The talks over the Kaesong industrial park, where about 100 South Korean companies pay $70 a month per person to employ about 40,000 North Koreans, have hit snags in previous rounds over the North's demands for sharp raises in wages and land lease fees.
Analysts said North Korea was trying to squeeze more money out of the South Korean companies in Kaesong as U.N. sanctions imposed for its missile and nuclear tests begin to grip the state that produces few goods other than arms it can export.
North Korea has ignored the South's demand for the release of a South Korean worker who has been held at the park located just inside North Korea for more than three months for supposedly insulting the North's political system.
The North said in May it was cancelling all wage, rent and tax agreements for the park, once hailed as a model of future economic cooperation between the rival states technically still at war who share one of the world most militarized borders.
The North was likely to fire medium or short range missiles from its east coast in early July that could include Scuds with a range of about 340 kilometers (210 miles) or Rodong missiles with a range of up to 1,000 kilometers, the daily JoongAng Ilbo quoted an intelligence source as saying.
Japan's coast guard has said it had monitored no-sail warnings by the North for 10 nautical areas around the Korean peninsula for military firing exercises.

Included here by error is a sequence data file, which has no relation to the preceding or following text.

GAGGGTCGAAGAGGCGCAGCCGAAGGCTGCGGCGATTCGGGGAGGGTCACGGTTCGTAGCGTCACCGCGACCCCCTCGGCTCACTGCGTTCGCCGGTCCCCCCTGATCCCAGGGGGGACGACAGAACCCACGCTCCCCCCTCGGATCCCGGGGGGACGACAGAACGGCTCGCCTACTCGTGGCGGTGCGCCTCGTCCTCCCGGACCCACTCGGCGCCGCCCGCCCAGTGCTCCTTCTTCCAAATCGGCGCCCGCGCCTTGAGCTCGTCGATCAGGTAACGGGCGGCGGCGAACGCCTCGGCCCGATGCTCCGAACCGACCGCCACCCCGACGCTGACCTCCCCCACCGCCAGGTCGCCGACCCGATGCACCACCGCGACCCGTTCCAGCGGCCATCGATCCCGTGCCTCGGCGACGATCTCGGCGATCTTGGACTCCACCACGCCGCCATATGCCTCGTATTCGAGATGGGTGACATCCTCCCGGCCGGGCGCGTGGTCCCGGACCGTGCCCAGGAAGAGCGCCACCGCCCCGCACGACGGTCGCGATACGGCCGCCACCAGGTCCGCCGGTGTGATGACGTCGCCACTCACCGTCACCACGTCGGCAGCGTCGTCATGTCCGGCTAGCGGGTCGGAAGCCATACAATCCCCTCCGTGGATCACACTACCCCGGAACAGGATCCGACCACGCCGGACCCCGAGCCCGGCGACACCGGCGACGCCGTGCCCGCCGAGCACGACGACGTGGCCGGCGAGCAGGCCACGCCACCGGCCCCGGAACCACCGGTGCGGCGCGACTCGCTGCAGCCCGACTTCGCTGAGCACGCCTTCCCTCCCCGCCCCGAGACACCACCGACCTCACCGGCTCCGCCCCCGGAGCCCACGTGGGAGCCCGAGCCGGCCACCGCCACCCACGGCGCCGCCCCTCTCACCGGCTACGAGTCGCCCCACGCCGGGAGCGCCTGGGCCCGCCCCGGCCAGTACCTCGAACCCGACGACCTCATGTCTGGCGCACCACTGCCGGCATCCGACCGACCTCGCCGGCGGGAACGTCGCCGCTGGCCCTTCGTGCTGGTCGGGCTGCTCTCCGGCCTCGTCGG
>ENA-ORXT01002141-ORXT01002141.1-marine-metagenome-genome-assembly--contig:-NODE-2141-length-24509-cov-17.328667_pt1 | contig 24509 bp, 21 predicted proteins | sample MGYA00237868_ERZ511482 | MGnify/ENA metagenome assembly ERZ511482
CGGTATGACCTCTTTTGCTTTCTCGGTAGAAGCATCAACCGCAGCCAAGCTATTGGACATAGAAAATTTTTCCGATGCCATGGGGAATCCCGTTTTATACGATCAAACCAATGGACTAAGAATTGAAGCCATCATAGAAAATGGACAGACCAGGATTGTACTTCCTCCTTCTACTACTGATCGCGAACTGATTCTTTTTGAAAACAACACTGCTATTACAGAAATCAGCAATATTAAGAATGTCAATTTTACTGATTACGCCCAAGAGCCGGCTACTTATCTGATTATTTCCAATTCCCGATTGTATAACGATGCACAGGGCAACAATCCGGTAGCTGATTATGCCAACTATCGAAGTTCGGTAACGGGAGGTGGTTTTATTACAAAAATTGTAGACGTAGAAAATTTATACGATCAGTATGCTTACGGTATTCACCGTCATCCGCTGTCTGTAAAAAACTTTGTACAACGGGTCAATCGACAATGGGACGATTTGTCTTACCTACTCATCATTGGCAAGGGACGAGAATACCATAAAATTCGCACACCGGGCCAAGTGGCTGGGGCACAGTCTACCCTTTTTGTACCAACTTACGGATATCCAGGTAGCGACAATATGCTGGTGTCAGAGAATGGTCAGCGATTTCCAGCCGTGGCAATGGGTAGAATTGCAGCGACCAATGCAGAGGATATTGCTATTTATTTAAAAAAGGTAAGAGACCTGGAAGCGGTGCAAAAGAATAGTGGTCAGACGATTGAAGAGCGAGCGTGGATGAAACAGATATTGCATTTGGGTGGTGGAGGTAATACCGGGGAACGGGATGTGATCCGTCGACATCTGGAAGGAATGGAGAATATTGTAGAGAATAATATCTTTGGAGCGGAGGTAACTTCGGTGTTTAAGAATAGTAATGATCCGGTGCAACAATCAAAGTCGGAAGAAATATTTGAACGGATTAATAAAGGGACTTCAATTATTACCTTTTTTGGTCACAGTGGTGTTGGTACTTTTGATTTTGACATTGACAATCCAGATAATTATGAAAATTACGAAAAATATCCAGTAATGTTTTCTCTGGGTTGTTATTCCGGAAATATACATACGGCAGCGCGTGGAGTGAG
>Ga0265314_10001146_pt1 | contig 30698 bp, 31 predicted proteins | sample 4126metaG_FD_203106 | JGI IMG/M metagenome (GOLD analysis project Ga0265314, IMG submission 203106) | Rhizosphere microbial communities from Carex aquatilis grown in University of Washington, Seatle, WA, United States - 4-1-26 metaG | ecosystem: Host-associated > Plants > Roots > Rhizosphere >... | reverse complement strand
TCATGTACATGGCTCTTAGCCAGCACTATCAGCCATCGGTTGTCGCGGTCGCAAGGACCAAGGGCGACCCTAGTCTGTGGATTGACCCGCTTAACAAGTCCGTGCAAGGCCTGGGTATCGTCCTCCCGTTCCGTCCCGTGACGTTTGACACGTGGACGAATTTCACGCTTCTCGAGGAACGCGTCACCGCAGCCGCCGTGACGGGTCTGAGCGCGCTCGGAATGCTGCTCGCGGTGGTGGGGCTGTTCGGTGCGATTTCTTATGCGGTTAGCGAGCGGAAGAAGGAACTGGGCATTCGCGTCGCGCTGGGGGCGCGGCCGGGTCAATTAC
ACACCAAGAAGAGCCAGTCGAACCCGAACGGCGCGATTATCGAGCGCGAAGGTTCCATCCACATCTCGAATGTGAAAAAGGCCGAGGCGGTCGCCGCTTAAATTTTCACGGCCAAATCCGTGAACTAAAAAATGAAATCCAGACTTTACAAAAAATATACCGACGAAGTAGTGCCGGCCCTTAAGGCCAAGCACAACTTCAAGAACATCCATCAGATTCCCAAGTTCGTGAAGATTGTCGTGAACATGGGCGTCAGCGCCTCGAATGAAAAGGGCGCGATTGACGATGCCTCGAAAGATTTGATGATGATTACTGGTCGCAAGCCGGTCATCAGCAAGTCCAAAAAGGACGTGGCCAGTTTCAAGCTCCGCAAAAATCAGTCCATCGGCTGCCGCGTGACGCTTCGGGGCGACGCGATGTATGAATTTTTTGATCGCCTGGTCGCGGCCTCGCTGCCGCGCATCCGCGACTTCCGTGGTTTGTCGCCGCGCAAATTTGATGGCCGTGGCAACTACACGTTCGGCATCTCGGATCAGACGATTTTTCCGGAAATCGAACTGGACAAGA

On Tuesday, the United States said it was cracking down on companies involved in North Korea's suspected missile proliferation and in the purchase of equipment that could be used in a nuclear weapons program.
The U.S. Treasury and State Departments moved to freeze the assets of an Iranian and a North Korean firm under an executive order and also barred U.S. firms from dealing with them.
Philip Goldberg, the U.S. envoy who coordinates sanctions against the North, went to China in a bid to get tough with North Korea. China is the North's biggest benefactor whose cooperation could determine the success of any sanctions regime, analysts said.
He will be in Malaysia on Sunday before heading back to Washington on Monday. It was not immediately clear why he was visiting Malaysia.
A North Korean ship being tracked by the U.S. Navy on suspicion of carrying a banned arms cargo has turned around and is headed in the direction of the North after it was seen sailing to Myanmar.
Officials said the North's military grandstanding is likely related to moves by its leadership to begin readying leader Kim Jong-il's youngest son as a future heir by consolidating the 67-year-old leader's power base.
Report from Associated Press (via Yahoo News) by HYUNG-JIN KIM, Associated Press Writer – Wed Jun 24, 2009 7:13 pm ET:
SEOUL, South Korea – North Korea accused Washington of seeking to "provoke a second Korean War" as the regime prepared to hold maritime military exercises off the eastern coast. U.S. and regional authorities were watching closely for signs that North Korea might fire short- or mid-range missiles during the June 25 to July 10
timeframe cited in a no-sail ban for military drills sent to Japan's Coast Guard.